Greek Leader Cozies Up to Putin Amid Possible Bank Run
Greece cozies up to Russia, and the European Central Bank tries to stem a run on Greek banks.
The financial crisis in Greece is going from bad to worse.
As desperate Greek citizens withdrew one billion euros, or $1.1 billion, from banks Friday, the European Central Bank announced during an emergency meeting that it would increase the amount of money banks there can borrow. It’s a blatant attempt to stop a run on Greek banks ahead of a July 1 deadline to pay the IMF $1.8 billion it owes as part of a $270 billion bailout package.
It’s also a sign of declining confidence in the ability of Greek Prime Minister Alexis Tsipras and European Union leaders to reach a deal for Greece to pay what it owes. Tsipras insists Greece has the money to pay its debt, but won’t do so until Europe agrees to lessens austerity demands, including reforms to the bloated Greek pension system.
The unspecified amount of money loaned to Greece by the ECB is meant to hold banks over until Monday night, when European leaders hold an emergency meeting to address the Greek crisis. Talks between European finance ministers and Tsipras on Thursday went nowhere, raising the possibility Greece could leave the eurozone.
As the ECB extended yet another financial lifeline to Greece, Tsipras was in Moscow, where he met with Russian President Vladimir Putin. Speaking at the St. Petersburg Economic Forum, the prime minister blasted his European monetary partners for their austerity demands.
“The EU should pursue its own path. The EU should go back to its initial principles of solidarity and social justice. Ensuring strict economic measures will lead us nowhere,” Tsipras said.
“The so-called problem of Greece is the problem of the whole European Union,” he added.
The comments came amid speculation that Russia could come to Greece’s rescue, potentially pulling an American ally and EU member state more firmly into Moscow’s orbit. Russian Deputy Prime Minister Arkady Dvorkovich said his country was considering giving Tsipras the money to pay back the IMF. Russian officials also announced Greece had signed an agreement for Gazprom, Russia’s state-owned energy giant, to build a pipeline in the Mediterranean nation.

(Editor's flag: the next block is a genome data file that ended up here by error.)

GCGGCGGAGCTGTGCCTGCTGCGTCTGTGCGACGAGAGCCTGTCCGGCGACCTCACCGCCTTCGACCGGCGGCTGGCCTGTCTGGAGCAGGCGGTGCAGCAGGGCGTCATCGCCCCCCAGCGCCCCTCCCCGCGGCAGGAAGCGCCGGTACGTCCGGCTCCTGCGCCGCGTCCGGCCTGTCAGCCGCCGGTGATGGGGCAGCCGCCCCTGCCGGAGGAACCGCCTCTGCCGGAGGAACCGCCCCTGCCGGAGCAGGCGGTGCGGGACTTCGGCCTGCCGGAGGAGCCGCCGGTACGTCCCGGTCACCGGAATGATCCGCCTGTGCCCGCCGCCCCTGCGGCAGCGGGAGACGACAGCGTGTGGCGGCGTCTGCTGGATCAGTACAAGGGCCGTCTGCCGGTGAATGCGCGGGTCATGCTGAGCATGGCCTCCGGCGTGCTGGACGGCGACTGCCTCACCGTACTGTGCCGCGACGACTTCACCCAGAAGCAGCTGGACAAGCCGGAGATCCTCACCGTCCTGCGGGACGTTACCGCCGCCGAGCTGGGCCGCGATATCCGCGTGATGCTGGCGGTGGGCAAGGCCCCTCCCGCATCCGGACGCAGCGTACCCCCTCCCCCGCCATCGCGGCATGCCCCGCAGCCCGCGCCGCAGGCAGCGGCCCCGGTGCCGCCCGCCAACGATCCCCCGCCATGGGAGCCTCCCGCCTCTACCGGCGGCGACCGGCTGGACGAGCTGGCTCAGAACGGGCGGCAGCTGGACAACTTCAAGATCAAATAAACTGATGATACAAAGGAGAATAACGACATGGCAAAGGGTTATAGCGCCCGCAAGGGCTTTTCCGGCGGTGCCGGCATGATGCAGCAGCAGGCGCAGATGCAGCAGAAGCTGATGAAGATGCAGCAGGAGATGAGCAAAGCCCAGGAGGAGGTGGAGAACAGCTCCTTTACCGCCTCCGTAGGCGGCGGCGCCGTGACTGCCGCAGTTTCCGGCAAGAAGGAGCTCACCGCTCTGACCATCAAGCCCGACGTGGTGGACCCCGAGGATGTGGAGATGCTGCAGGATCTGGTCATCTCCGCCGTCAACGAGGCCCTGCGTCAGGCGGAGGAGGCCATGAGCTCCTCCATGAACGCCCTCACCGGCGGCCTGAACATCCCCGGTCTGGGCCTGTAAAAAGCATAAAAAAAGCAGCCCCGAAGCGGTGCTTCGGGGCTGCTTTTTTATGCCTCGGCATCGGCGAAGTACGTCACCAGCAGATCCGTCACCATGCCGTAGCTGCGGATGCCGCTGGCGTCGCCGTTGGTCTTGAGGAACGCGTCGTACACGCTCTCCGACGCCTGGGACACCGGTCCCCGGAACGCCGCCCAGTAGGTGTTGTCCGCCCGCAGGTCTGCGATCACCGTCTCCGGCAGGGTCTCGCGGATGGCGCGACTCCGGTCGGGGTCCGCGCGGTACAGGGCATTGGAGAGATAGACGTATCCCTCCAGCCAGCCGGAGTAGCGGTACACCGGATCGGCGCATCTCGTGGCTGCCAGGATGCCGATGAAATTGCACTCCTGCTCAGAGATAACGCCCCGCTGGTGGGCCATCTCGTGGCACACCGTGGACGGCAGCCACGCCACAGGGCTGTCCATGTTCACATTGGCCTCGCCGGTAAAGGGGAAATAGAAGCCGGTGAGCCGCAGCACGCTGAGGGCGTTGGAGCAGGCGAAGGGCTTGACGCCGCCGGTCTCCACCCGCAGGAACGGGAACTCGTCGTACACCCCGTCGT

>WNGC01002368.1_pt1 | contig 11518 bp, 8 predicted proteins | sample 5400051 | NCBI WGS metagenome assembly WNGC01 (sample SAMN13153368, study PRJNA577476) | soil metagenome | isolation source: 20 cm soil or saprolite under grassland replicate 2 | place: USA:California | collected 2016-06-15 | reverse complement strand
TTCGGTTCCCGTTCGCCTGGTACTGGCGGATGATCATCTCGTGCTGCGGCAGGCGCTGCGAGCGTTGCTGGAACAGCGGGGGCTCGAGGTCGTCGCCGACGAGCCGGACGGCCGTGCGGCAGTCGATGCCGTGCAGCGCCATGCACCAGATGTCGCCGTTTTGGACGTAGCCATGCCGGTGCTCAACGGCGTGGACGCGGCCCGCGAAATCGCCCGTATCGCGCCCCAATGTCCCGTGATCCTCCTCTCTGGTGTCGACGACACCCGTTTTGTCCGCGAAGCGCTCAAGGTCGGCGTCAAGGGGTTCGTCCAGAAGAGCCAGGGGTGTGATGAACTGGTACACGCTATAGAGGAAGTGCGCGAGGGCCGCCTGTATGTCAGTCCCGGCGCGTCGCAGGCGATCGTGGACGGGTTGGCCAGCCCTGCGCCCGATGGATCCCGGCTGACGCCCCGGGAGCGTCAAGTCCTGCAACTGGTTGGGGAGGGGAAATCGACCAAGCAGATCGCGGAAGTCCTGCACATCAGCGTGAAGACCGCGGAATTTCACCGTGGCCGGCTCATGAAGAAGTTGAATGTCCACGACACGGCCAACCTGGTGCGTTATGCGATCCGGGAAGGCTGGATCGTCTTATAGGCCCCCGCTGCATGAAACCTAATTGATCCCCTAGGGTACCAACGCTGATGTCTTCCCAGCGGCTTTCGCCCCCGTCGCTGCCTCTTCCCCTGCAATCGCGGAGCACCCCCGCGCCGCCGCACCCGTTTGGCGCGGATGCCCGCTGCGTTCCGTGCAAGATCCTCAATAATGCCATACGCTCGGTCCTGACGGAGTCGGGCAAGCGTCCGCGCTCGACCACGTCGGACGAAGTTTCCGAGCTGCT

“The most important things for us are investment projects and trade with Greece,” Dvorkovich said. “If financial support is required, we will consider this question.”
For now, though, Europe’s primary concern is to stem the Greek bank run and the ensuing chaos it would cause. The last time Europe experienced a run on banks was in 2007 after the collapse of Lehman Brothers. In England, customers queued up outside branches of Northern Rock after it had to ask the Bank of England for a loan to cover its losses.
However, the ECB loan might not be enough to stop Greeks from panicking.
“The ECB is in a very tricky position: Its ability to prevent a bank run is limited as this depends heavily on political negotiations between Greece and other Euro member states,” Mujtaba Rahman, head of the Eurasia Group’s European practice, told FP.
Rahman added that in order to stop a run, the Greek government would have to agree to capital controls to keep money in the country. But as Tsipras has repeatedly proven, he’s in no mood to cooperate with the rest of Europe.
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